One of his first priorities was enlarging CMC’s membership and improving the group’s musicianship, and he’s understandably proud of the accomplishments in just more than a year. 

“When I took over, there were about 33 members and now we have 64 singers. We had a limited number of younger guys and this year, about 30 percent are under 30,” Hayes says.

“They’re infinitely better as singers and performers,” he continues. “Regardless of what they sing, it has to be at a high level because if you’re not sounding good, no one will come to hear you.” 

Now that GLBT choruses are not a rarity, Hayes’ goal for CMC is for audiences to think first and foremost that they’re a really amazing chorus, and then that they’re a gay men’s chorus or gay supportive. 

He believes the performance has to be flawless and points to MUSE as a role model. “MUSE is out there, setting a high standard for us and everyone else,” he says.

Marketing is another top priority for Hayes, and he insists on putting CMC’s mission first and foremost. “We’re very vocal — because I am — that we’re a chorus of gay men and straight supporters. I want the chorus to be a key player in Cincinnati’s GLBT community,” he says.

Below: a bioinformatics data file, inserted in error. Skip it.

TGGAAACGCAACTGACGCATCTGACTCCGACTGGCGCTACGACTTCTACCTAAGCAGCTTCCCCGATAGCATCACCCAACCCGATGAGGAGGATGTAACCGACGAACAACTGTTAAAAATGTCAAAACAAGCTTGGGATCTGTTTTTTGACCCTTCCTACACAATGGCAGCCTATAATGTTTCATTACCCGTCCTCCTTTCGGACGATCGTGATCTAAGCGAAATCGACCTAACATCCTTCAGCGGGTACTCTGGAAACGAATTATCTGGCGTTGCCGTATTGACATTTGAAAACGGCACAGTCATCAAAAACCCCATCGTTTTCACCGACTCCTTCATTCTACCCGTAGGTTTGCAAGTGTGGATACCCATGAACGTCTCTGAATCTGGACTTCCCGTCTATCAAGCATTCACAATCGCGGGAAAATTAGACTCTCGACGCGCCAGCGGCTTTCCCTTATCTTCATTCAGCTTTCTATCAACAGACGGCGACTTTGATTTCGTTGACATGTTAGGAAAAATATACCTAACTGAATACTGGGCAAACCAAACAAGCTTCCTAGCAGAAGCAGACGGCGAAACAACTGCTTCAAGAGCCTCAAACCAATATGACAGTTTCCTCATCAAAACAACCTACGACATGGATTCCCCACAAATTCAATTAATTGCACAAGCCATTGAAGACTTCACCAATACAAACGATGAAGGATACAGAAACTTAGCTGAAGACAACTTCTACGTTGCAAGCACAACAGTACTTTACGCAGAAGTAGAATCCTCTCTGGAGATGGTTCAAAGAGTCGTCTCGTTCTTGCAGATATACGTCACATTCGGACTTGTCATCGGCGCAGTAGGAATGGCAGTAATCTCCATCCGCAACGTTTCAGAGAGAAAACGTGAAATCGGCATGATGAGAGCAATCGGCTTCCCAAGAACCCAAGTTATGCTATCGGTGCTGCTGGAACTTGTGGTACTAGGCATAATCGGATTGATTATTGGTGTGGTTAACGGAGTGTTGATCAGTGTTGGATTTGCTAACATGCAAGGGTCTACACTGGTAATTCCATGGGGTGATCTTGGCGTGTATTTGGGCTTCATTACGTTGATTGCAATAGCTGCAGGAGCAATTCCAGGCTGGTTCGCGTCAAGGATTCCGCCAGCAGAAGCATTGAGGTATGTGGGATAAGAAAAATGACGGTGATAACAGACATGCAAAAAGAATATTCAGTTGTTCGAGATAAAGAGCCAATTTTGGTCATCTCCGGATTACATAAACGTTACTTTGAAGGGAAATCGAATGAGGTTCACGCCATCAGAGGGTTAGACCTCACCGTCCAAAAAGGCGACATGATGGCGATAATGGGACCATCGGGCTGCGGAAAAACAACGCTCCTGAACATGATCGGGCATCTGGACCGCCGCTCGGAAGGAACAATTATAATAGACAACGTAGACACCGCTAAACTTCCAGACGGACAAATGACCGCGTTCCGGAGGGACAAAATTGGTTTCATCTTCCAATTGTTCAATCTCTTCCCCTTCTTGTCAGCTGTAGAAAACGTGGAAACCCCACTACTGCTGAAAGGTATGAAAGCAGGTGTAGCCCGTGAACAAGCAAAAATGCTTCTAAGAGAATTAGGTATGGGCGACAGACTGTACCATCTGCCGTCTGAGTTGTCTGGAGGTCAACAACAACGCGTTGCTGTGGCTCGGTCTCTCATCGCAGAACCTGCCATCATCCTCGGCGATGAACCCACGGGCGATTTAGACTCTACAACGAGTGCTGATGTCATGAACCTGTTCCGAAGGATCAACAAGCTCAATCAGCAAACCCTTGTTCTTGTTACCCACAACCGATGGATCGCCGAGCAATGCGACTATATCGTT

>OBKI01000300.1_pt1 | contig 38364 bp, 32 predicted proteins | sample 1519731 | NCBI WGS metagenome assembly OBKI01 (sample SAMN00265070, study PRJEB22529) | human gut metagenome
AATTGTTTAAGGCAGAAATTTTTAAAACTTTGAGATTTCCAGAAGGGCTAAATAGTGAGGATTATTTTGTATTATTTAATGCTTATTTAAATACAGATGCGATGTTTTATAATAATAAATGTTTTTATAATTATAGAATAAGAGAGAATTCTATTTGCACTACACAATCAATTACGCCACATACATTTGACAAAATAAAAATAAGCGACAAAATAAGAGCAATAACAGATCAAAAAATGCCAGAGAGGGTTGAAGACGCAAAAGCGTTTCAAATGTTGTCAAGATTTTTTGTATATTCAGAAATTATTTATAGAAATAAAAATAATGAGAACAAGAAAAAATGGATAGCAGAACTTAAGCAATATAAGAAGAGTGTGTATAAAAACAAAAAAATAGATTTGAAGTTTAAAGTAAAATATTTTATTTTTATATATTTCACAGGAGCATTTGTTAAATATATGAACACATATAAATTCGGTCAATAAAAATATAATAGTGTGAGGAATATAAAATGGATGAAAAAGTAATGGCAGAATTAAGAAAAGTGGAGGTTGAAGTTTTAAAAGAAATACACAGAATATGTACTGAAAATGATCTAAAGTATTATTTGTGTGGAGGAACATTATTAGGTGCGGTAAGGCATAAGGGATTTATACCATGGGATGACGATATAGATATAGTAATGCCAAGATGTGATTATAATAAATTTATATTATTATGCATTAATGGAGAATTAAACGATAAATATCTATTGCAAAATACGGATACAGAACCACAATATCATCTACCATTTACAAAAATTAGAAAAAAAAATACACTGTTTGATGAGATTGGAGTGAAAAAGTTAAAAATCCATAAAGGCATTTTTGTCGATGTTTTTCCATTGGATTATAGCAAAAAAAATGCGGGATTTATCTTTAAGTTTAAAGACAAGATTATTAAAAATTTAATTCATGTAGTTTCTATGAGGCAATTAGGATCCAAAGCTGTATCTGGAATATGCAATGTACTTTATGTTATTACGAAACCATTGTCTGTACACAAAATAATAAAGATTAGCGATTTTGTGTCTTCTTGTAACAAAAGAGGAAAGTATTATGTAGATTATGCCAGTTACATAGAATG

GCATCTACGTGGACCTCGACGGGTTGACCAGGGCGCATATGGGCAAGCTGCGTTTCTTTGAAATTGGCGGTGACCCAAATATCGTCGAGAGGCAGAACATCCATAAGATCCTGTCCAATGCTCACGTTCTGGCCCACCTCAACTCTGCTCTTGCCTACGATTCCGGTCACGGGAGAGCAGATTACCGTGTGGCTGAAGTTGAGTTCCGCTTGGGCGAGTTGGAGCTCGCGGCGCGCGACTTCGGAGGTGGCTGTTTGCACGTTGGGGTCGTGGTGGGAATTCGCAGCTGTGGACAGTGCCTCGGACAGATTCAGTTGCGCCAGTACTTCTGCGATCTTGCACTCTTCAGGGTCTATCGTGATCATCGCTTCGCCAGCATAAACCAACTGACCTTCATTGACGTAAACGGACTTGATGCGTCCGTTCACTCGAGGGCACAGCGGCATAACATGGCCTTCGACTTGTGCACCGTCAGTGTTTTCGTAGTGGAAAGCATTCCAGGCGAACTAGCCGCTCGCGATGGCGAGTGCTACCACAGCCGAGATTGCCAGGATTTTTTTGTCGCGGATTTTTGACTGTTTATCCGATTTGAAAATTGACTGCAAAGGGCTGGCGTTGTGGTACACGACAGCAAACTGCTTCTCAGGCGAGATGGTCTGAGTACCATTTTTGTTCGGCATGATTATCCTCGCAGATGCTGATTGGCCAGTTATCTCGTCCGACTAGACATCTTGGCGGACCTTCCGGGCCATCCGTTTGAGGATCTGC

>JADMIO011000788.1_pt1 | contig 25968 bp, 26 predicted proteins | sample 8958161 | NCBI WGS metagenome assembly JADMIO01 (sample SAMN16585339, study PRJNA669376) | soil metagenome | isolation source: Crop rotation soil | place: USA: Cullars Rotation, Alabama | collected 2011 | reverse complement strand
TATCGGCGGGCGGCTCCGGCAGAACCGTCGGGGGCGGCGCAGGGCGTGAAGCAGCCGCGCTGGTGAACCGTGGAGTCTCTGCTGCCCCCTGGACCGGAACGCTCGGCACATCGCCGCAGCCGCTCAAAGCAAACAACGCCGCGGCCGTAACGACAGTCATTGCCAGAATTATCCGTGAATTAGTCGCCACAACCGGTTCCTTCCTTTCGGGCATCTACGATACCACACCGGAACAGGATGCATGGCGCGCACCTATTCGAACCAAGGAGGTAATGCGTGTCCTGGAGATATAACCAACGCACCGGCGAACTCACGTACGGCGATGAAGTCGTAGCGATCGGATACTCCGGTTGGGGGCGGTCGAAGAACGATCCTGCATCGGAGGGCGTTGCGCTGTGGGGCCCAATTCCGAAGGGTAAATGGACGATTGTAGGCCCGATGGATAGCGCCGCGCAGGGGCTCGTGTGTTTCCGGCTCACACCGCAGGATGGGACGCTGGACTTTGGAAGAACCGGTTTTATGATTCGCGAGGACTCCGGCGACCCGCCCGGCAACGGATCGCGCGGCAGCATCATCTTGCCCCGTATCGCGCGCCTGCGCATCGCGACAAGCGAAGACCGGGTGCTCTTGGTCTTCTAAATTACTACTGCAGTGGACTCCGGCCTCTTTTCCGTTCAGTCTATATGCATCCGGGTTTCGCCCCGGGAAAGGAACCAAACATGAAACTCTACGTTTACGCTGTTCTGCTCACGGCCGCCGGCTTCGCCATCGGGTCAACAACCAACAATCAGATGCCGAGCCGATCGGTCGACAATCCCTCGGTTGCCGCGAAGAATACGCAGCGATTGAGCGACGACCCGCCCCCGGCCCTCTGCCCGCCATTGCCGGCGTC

Chorus member Chris Kelly heads up marketing initiatives, which include a new logo and a revamped website. “Chris works at P&G and has a wonderful skill set,” Hayes says. “We are utilizing every platform we can to put ourselves out there.” 

Hayes is an outspoken activist for the GLBT communities, and has been a long-time board member of the International Gay and Lesbian Association of Choruses (GALA). 

“I’m a huge gay advocate,” he asserts. “My dissertation was on GLBT music and outreach education, so my concerts are very historic and very poignant.”

“My guys are very dedicated to our mission and that’s crucial, especially when so many choruses are getting away from that,” he continues. “They really believe in it. And they’re working incredibly hard to achieve the musical excellence we’re striving for.”

Hayes’ commitment to the local GLBT community includes participating in Pride Week activities, putting it out there in the new branding campaign and creating programs that inspire and entertain. He says CMC’s mission statement is a continual inspiration: “Through our music, we strive for excellence; support and nurture our members; entertain our audiences; and work for justice, harmony and inclusion between the gay community and the community at large.”

The World Choir Games provided CMC with numerous opportunities to be more visible — and audible to hundreds of Greater Cincinnati residents, not to mention the out-of-town visitors. “I was schlepping my guys all over Cincinnati during the games,” he laughs. “And we all loved it.” 

Hayes has ambitious plans for CMC’s future seasons. CMC’s June concert will showcase songs that have defined the GLBT’s fight for equal rights over the past decades. But April is all about ABBA.


CMC presents EXTRABBAGANZA April 6-7 at SCPA’s Mayerson Theater. Tickets: cincinnatimenschorus.org.